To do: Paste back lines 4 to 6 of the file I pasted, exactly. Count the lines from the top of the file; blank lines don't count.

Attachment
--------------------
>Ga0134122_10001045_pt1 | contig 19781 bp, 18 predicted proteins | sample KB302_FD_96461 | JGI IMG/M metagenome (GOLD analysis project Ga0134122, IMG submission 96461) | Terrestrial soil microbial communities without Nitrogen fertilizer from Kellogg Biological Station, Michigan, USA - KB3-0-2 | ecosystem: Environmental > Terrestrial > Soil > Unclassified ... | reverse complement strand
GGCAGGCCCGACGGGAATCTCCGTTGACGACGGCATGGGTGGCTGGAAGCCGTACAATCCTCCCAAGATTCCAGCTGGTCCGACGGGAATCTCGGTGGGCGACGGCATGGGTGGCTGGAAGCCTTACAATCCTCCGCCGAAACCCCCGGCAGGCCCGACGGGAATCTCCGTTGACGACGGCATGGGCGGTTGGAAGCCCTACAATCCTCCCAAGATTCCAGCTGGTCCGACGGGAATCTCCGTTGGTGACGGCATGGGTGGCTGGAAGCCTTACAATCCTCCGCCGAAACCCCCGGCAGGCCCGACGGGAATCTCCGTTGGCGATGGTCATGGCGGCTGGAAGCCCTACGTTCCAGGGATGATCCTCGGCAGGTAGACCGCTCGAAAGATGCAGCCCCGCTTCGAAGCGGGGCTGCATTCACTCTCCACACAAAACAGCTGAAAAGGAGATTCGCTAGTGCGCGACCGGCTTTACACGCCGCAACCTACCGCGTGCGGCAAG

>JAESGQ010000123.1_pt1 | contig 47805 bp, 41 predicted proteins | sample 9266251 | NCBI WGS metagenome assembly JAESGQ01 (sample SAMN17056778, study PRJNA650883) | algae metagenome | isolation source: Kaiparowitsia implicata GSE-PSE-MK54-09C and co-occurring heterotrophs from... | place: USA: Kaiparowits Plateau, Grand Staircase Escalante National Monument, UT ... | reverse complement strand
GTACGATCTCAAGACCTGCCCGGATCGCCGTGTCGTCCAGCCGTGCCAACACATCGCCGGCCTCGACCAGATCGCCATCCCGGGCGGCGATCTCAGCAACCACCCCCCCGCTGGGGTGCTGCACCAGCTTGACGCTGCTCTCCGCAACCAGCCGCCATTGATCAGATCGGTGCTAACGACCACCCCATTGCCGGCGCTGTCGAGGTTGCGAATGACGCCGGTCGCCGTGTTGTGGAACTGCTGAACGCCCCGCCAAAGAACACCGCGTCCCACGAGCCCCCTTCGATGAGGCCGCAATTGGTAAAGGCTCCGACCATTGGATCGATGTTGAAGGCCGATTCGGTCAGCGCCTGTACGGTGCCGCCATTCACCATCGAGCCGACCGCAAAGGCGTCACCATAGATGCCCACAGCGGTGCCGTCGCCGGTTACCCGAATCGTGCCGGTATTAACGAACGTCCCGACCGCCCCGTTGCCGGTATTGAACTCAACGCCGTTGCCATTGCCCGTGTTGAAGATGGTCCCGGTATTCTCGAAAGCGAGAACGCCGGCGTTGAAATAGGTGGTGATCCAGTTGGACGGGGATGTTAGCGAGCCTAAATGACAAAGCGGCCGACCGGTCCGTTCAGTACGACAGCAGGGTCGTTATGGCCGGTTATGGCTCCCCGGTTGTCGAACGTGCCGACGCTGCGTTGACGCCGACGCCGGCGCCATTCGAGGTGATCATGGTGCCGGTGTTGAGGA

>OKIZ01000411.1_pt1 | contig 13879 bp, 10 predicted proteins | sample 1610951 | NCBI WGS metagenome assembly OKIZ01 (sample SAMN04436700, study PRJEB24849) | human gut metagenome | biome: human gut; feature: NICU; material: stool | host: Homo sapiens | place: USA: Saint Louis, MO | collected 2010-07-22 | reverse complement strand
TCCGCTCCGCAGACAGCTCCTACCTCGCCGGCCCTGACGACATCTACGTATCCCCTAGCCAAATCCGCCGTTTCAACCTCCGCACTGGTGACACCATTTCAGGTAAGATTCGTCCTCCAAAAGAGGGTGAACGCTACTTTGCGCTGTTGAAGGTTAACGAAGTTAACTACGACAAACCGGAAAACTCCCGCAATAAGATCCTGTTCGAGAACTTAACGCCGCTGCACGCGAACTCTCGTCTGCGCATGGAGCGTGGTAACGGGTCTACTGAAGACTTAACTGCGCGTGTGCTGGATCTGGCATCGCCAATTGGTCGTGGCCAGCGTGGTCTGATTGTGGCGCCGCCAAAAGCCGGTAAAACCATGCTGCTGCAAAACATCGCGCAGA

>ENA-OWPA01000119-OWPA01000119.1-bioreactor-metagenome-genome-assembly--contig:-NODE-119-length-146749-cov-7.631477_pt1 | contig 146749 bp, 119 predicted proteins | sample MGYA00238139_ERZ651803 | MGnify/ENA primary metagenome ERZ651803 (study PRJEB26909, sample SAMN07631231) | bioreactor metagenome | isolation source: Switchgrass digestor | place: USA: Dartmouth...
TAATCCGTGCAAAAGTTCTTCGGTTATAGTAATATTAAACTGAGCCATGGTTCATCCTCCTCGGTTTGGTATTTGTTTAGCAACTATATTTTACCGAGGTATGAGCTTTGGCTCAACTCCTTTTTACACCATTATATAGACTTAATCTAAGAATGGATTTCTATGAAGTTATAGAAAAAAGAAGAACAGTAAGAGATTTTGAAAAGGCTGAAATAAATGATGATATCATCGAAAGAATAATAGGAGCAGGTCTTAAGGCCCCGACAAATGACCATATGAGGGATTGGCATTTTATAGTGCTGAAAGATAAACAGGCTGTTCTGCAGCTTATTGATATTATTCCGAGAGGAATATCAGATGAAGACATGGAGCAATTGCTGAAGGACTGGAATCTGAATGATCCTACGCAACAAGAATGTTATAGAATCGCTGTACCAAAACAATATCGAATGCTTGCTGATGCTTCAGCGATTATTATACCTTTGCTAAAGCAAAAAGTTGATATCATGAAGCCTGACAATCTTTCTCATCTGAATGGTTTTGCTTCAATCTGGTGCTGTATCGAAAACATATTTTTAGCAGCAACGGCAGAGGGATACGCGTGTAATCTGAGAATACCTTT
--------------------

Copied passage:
GTACGATCTCAAGACCTGCCCGGATCGCCGTGTCGTCCAGCCGTGCCAACACATCGCCGGCCTCGACCAGATCGCCATCCCGGGCGGCGATCTCAGCAACCACCCCCCCGCTGGGGTGCTGCACCAGCTTGACGCTGCTCTCCGCAACCAGCCGCCATTGATCAGATCGGTGCTAACGACCACCCCATTGCCGGCGCTGTCGAGGTTGCGAATGACGCCGGTCGCCGTGTTGTGGAACTGCTGAACGCCCCGCCAAAGAACACCGCGTCCCACGAGCCCCCTTCGATGAGGCCGCAATTGGTAAAGGCTCCGACCATTGGATCGATGTTGAAGGCCGATTCGGTCAGCGCCTGTACGGTGCCGCCATTCACCATCGAGCCGACCGCAAAGGCGTCACCATAGATGCCCACAGCGGTGCCGTCGCCGGTTACCCGAATCGTGCCGGTATTAACGAACGTCCCGACCGCCCCGTTGCCGGTATTGAACTCAACGCCGTTGCCATTGCCCGTGTTGAAGATGGTCCCGGTATTCTCGAAAGCGAGAACGCCGGCGTTGAAATAGGTGGTGATCCAGTTGGACGGGGATGTTAGCGAGCCTAAATGACAAAGCGGCCGACCGGTCCGTTCAGTACGACAGCAGGGTCGTTATGGCCGGTTATGGCTCCCCGGTTGTCGAACGTGCCGACGCTGCGTTGACGCCGACGCCGGCGCCATTCGAGGTGATCATGGTGCCGGTGTTGAGGA

>OKIZ01000411.1_pt1 | contig 13879 bp, 10 predicted proteins | sample 1610951 | NCBI WGS metagenome assembly OKIZ01 (sample SAMN04436700, study PRJEB24849) | human gut metagenome | biome: human gut; feature: NICU; material: stool | host: Homo sapiens | place: USA: Saint Louis, MO | collected 2010-07-22 | reverse complement strand
TCCGCTCCGCAGACAGCTCCTACCTCGCCGGCCCTGACGACATCTACGTATCCCCTAGCCAAATCCGCCGTTTCAACCTCCGCACTGGTGACACCATTTCAGGTAAGATTCGTCCTCCAAAAGAGGGTGAACGCTACTTTGCGCTGTTGAAGGTTAACGAAGTTAACTACGACAAACCGGAAAACTCCCGCAATAAGATCCTGTTCGAGAACTTAACGCCGCTGCACGCGAACTCTCGTCTGCGCATGGAGCGTGGTAACGGGTCTACTGAAGACTTAACTGCGCGTGTGCTGGATCTGGCATCGCCAATTGGTCGTGGCCAGCGTGGTCTGATTGTGGCGCCGCCAAAAGCCGGTAAAACCATGCTGCTGCAAAACATCGCGCAGA